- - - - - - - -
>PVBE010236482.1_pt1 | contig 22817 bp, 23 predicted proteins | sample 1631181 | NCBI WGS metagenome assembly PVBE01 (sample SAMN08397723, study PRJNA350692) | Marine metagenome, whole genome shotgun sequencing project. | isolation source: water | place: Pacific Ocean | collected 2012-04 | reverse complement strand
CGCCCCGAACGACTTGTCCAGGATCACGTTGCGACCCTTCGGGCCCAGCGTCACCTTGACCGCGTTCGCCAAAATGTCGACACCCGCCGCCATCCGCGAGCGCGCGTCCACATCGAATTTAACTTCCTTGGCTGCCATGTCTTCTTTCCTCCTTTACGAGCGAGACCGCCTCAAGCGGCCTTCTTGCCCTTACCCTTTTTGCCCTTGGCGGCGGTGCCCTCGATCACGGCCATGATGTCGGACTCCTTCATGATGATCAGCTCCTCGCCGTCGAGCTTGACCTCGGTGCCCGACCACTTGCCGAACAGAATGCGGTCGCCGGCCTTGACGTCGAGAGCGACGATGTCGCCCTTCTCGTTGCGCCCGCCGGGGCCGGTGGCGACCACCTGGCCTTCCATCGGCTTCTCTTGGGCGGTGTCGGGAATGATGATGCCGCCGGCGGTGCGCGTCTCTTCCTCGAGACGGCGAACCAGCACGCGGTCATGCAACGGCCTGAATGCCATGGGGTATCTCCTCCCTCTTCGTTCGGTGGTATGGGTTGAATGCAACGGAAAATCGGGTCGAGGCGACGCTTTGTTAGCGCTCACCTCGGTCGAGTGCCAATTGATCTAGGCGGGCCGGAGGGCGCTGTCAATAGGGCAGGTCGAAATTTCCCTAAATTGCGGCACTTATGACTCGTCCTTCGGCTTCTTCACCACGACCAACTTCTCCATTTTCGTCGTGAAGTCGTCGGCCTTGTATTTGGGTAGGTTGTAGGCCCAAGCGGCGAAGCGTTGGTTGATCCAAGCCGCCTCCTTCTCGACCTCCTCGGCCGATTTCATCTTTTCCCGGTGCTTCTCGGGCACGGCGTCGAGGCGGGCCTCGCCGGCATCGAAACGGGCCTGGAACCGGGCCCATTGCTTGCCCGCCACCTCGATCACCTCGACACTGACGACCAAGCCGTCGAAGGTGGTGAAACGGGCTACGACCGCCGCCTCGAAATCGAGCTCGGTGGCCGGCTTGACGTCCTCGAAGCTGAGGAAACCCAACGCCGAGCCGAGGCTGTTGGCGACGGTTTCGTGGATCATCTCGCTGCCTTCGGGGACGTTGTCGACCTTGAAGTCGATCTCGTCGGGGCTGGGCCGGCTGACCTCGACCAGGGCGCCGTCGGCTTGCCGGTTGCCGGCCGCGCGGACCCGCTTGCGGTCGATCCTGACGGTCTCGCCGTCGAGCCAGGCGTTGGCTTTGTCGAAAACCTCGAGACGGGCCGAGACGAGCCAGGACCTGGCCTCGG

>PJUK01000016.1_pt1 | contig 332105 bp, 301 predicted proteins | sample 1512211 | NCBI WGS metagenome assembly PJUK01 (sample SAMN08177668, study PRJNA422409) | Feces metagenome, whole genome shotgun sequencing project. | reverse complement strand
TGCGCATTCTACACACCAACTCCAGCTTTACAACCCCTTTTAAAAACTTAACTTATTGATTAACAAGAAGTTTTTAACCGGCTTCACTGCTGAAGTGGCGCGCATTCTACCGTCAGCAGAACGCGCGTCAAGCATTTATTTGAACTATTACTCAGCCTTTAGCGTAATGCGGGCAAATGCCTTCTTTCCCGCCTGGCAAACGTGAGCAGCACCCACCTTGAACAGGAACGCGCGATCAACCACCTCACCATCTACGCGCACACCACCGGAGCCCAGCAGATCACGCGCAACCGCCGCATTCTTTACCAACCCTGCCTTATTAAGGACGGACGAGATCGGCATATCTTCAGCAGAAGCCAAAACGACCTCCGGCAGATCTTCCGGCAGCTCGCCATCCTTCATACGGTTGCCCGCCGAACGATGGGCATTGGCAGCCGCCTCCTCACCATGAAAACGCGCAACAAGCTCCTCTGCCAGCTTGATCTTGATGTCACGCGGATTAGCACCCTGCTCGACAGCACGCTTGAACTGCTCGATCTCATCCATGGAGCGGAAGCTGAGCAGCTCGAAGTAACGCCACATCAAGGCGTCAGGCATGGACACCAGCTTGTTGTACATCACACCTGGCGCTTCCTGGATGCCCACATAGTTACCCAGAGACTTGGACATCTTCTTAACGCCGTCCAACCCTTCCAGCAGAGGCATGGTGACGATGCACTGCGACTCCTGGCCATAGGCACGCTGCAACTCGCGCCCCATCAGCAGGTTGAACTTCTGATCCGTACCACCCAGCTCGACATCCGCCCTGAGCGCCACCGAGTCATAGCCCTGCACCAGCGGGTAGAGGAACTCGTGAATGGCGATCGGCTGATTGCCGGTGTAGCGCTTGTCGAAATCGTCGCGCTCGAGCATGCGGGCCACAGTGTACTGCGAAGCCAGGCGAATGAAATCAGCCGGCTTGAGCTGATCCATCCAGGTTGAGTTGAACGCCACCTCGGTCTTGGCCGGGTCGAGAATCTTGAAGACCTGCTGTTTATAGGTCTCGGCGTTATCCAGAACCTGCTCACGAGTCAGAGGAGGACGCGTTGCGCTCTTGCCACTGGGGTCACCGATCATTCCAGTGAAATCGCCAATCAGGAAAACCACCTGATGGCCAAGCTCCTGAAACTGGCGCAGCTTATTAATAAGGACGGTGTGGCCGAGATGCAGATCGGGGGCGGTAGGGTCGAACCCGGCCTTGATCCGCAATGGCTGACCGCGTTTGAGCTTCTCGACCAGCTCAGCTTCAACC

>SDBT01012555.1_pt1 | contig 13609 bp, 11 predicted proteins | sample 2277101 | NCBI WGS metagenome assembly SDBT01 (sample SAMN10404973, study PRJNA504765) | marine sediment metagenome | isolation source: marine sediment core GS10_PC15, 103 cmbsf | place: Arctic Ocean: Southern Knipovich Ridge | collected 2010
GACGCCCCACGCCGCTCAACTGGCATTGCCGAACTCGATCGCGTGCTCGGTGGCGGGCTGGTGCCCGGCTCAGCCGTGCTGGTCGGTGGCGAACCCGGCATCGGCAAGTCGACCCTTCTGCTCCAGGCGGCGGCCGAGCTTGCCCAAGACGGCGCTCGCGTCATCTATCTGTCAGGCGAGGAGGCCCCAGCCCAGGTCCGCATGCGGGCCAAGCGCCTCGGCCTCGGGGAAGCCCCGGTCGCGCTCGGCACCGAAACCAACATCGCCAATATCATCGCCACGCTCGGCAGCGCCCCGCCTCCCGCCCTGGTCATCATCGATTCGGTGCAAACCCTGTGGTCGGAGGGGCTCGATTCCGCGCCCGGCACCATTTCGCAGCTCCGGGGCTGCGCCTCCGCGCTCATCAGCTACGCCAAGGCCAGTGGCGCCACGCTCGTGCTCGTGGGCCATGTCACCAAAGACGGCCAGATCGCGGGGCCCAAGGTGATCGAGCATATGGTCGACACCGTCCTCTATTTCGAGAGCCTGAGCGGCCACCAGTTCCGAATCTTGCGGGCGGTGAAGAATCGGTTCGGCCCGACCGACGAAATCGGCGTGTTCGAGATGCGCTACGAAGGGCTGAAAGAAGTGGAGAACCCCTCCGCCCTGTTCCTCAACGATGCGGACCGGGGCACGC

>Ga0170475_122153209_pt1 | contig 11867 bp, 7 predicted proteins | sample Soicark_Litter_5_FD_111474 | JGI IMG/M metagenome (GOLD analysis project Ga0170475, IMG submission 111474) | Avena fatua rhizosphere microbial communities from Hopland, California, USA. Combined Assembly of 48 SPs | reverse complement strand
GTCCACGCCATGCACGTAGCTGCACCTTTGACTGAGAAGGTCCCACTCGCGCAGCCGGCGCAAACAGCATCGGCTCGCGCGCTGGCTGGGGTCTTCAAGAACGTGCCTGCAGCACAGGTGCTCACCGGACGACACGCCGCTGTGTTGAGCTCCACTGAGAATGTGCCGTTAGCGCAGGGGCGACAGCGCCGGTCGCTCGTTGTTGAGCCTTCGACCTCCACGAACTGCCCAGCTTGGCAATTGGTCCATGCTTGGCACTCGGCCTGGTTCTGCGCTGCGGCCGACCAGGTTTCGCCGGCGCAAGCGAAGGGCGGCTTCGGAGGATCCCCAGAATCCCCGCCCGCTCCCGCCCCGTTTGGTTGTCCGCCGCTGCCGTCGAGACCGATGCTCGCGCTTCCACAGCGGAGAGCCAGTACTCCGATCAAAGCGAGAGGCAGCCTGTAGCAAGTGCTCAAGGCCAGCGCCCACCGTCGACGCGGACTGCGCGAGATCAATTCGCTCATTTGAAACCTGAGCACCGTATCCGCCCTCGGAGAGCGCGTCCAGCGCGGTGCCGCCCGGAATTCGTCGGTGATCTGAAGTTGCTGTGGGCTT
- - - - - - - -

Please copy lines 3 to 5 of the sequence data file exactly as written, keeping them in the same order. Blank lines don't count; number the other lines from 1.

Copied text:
>PJUK01000016.1_pt1 | contig 332105 bp, 301 predicted proteins | sample 1512211 | NCBI WGS metagenome assembly PJUK01 (sample SAMN08177668, study PRJNA422409) | Feces metagenome, whole genome shotgun sequencing project. | reverse complement strand
TGCGCATTCTACACACCAACTCCAGCTTTACAACCCCTTTTAAAAACTTAACTTATTGATTAACAAGAAGTTTTTAACCGGCTTCACTGCTGAAGTGGCGCGCATTCTACCGTCAGCAGAACGCGCGTCAAGCATTTATTTGAACTATTACTCAGCCTTTAGCGTAATGCGGGCAAATGCCTTCTTTCCCGCCTGGCAAACGTGAGCAGCACCCACCTTGAACAGGAACGCGCGATCAACCACCTCACCATCTACGCGCACACCACCGGAGCCCAGCAGATCACGCGCAACCGCCGCATTCTTTACCAACCCTGCCTTATTAAGGACGGACGAGATCGGCATATCTTCAGCAGAAGCCAAAACGACCTCCGGCAGATCTTCCGGCAGCTCGCCATCCTTCATACGGTTGCCCGCCGAACGATGGGCATTGGCAGCCGCCTCCTCACCATGAAAACGCGCAACAAGCTCCTCTGCCAGCTTGATCTTGATGTCACGCGGATTAGCACCCTGCTCGACAGCACGCTTGAACTGCTCGATCTCATCCATGGAGCGGAAGCTGAGCAGCTCGAAGTAACGCCACATCAAGGCGTCAGGCATGGACACCAGCTTGTTGTACATCACACCTGGCGCTTCCTGGATGCCCACATAGTTACCCAGAGACTTGGACATCTTCTTAACGCCGTCCAACCCTTCCAGCAGAGGCATGGTGACGATGCACTGCGACTCCTGGCCATAGGCACGCTGCAACTCGCGCCCCATCAGCAGGTTGAACTTCTGATCCGTACCACCCAGCTCGACATCCGCCCTGAGCGCCACCGAGTCATAGCCCTGCACCAGCGGGTAGAGGAACTCGTGAATGGCGATCGGCTGATTGCCGGTGTAGCGCTTGTCGAAATCGTCGCGCTCGAGCATGCGGGCCACAGTGTACTGCGAAGCCAGGCGAATGAAATCAGCCGGCTTGAGCTGATCCATCCAGGTTGAGTTGAACGCCACCTCGGTCTTGGCCGGGTCGAGAATCTTGAAGACCTGCTGTTTATAGGTCTCGGCGTTATCCAGAACCTGCTCACGAGTCAGAGGAGGACGCGTTGCGCTCTTGCCACTGGGGTCACCGATCATTCCAGTGAAATCGCCAATCAGGAAAACCACCTGATGGCCAAGCTCCTGAAACTGGCGCAGCTTATTAATAAGGACGGTGTGGCCGAGATGCAGATCGGGGGCGGTAGGGTCGAACCCGGCCTTGATCCGCAATGGCTGACCGCGTTTGAGCTTCTCGACCAGCTCAGCTTCAACC

>SDBT01012555.1_pt1 | contig 13609 bp, 11 predicted proteins | sample 2277101 | NCBI WGS metagenome assembly SDBT01 (sample SAMN10404973, study PRJNA504765) | marine sediment metagenome | isolation source: marine sediment core GS10_PC15, 103 cmbsf | place: Arctic Ocean: Southern Knipovich Ridge | collected 2010